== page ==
PBS Hawaiʻi may also share personally identifiable information in connection with, or during negotiations of, any merger, sale of company assets, financing or acquisition of all or a portion of our business to another company. Moreover, PBS Hawaiʻi may share personally identifiable information about a User upon the User’s consent.

 

PBS Hawaiʻi may share generic aggregated demographic information not linked to any personally identifiable information regarding Users with third parties.

 

Opt-Out / Contact Information

 

Donors may opt out of services by contacting email@pbshawaii.org, by calling 808.462.5000 or via www.pbshawaii.org donation pages.

 

If you have any questions, comments, or concerns about PBS Hawaiʻi’s Privacy Policy and PBS Hawaiʻi’s privacy and security practices, you can contact a us at:

 

Phone: 808-462-5000

E-mail Address: email@pbshawaii.org

 

 

 

FRONTLINE
The Facebook Dilemma, Part 1 of 2

FRONTLINE: The Facebook Dilemma, Part 1 of 2

 

FRONTLINE details the early warnings about Facebook’s impact on privacy and democracy in the U.S. and around the world. Original interviews and rare footage show how the company faced claims of misuse while becoming an unprecedented global power.

 

Preview

 

 

 

FRONTLINE
The Facebook Dilemma, Part 2 of 2

 

FRONTLINE examines Facebook’s response to charges that it promotes “fake news” and disrupts American politics. Included: the company’s role sowing division worldwide; and the challenges that face the social media platform.

 

 

FRONTLINE
Out of Gitmo

 

Produced in collaboration with NPR, FRONTLINE presents the dramatic story of a Gitmo detainee released from the controversial U.S. prison after 14 years, and the struggle over freeing prisoners once deemed international terrorists. Also in this hour, FRONTLINE works with Retro Report to explore the untold history of the Guantanamo Bay prison.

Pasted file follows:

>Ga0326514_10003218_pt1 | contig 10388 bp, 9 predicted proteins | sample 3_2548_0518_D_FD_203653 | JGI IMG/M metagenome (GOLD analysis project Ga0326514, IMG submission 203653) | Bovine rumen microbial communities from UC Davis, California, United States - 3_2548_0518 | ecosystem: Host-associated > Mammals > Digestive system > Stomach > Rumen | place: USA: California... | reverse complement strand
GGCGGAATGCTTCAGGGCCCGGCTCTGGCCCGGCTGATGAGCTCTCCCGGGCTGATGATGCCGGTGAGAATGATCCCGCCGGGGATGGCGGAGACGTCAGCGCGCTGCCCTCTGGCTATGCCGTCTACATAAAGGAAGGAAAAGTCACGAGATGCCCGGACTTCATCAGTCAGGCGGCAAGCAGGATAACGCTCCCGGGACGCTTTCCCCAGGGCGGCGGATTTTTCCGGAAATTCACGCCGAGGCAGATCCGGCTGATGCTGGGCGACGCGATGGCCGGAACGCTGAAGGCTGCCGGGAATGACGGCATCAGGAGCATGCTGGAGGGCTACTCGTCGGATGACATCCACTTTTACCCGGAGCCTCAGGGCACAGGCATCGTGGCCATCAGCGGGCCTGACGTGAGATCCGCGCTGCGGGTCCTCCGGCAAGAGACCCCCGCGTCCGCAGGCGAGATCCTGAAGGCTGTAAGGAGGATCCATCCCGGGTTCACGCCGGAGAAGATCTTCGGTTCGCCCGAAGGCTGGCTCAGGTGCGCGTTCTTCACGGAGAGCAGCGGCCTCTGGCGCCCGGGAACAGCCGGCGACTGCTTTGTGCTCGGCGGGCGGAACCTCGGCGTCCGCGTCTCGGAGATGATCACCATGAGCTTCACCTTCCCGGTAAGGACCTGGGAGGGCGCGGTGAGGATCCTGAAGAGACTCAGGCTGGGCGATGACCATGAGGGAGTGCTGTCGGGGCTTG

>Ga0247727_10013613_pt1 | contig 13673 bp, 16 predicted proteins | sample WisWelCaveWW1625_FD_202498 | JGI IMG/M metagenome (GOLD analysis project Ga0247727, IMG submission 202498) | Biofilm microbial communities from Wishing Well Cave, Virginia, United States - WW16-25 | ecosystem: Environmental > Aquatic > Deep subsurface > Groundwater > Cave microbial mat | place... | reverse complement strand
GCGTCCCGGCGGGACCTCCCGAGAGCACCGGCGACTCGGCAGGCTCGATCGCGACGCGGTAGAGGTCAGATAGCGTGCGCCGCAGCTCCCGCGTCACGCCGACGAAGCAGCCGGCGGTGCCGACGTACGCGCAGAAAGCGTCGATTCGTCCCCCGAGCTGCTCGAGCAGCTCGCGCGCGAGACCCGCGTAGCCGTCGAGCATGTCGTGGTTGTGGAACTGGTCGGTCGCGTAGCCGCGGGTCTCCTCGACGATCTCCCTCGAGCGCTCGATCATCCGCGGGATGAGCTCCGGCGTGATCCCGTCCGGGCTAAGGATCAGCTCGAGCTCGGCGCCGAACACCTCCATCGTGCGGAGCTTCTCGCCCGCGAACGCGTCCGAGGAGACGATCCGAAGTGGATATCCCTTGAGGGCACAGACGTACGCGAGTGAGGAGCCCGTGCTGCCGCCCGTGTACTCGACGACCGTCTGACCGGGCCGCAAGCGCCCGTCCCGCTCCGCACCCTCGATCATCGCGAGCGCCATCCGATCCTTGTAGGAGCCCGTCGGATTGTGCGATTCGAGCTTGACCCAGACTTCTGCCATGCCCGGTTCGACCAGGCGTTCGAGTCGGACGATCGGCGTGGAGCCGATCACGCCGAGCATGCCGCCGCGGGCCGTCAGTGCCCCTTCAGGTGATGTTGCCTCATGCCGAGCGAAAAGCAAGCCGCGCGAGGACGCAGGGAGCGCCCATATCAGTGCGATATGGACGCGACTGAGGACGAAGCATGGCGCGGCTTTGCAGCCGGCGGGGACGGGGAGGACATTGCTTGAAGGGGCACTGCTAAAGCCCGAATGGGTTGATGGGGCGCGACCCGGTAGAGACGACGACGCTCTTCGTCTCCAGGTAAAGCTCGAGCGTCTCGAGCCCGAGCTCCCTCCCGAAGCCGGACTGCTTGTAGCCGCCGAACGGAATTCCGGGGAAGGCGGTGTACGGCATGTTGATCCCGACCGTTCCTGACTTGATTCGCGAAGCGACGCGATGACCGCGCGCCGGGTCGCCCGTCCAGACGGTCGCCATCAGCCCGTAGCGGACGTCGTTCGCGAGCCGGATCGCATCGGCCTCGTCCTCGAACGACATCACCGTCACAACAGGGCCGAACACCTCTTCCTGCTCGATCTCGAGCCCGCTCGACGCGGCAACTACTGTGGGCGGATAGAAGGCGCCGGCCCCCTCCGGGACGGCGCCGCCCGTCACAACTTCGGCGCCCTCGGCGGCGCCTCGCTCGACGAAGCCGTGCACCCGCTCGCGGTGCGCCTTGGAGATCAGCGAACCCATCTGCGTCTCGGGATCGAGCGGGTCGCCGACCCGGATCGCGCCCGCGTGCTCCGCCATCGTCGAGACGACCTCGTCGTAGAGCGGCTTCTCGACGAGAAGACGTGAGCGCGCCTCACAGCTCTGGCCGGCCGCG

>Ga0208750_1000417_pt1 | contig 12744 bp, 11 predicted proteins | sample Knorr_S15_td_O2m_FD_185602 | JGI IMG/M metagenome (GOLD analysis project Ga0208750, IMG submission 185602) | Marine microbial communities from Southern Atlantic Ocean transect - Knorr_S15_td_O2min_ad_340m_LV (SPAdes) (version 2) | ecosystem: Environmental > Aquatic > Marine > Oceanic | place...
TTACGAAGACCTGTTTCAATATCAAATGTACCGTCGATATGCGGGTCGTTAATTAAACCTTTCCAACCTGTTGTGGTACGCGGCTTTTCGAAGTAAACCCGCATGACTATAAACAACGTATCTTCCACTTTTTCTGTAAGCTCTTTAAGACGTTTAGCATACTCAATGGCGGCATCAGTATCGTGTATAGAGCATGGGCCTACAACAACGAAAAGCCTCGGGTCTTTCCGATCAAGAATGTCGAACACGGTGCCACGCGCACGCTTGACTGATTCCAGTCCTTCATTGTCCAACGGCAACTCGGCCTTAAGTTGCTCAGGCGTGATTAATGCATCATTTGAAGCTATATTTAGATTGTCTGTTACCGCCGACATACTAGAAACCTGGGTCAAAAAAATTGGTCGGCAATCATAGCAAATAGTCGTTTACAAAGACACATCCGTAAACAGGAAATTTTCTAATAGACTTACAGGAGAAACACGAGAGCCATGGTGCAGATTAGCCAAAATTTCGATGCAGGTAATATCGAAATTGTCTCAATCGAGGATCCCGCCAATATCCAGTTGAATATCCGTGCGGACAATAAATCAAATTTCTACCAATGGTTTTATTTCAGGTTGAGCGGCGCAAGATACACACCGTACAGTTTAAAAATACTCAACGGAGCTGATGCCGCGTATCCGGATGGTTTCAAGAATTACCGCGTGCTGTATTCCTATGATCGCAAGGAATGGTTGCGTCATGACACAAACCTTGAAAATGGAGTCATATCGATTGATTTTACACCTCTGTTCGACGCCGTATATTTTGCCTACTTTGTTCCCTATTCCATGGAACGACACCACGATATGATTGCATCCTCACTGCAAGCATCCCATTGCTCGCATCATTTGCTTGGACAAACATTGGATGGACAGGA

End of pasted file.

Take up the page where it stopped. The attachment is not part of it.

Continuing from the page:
PBS HAWAII PRESENTS
Fixing Juvie Justice

PBS HAWAII PRESENTS Fixing Juvie Justice

 

Young people are entering the juvenile justice system in surprising numbers, and they seem to emerge worse than when they entered. In this film, a co-production of National Geographic and Pacific Islanders in Communications, we see how a group of innovators applies the restorative justice principles of the Maori people of New Zealand to the mean streets of Baltimore.

 

In Maori villages of the past, a crime would put the community out of balance. Traditional Maori justice turns on the idea of restoring that balance. This film crosses the globe to a culturally sacred marae (meeting ground) where Judge Heemi Taumanu has established an alternative youth court that draws on these principles. Viewers see how people come together to resolve conflict in their own communities and all of the drama that unfolds when everyone is given a chance and encouraged to let emotions out. Can a community-based approach to justice derived from a structure conceived centuries ago in New Zealand give hope to the mean streets of the United States?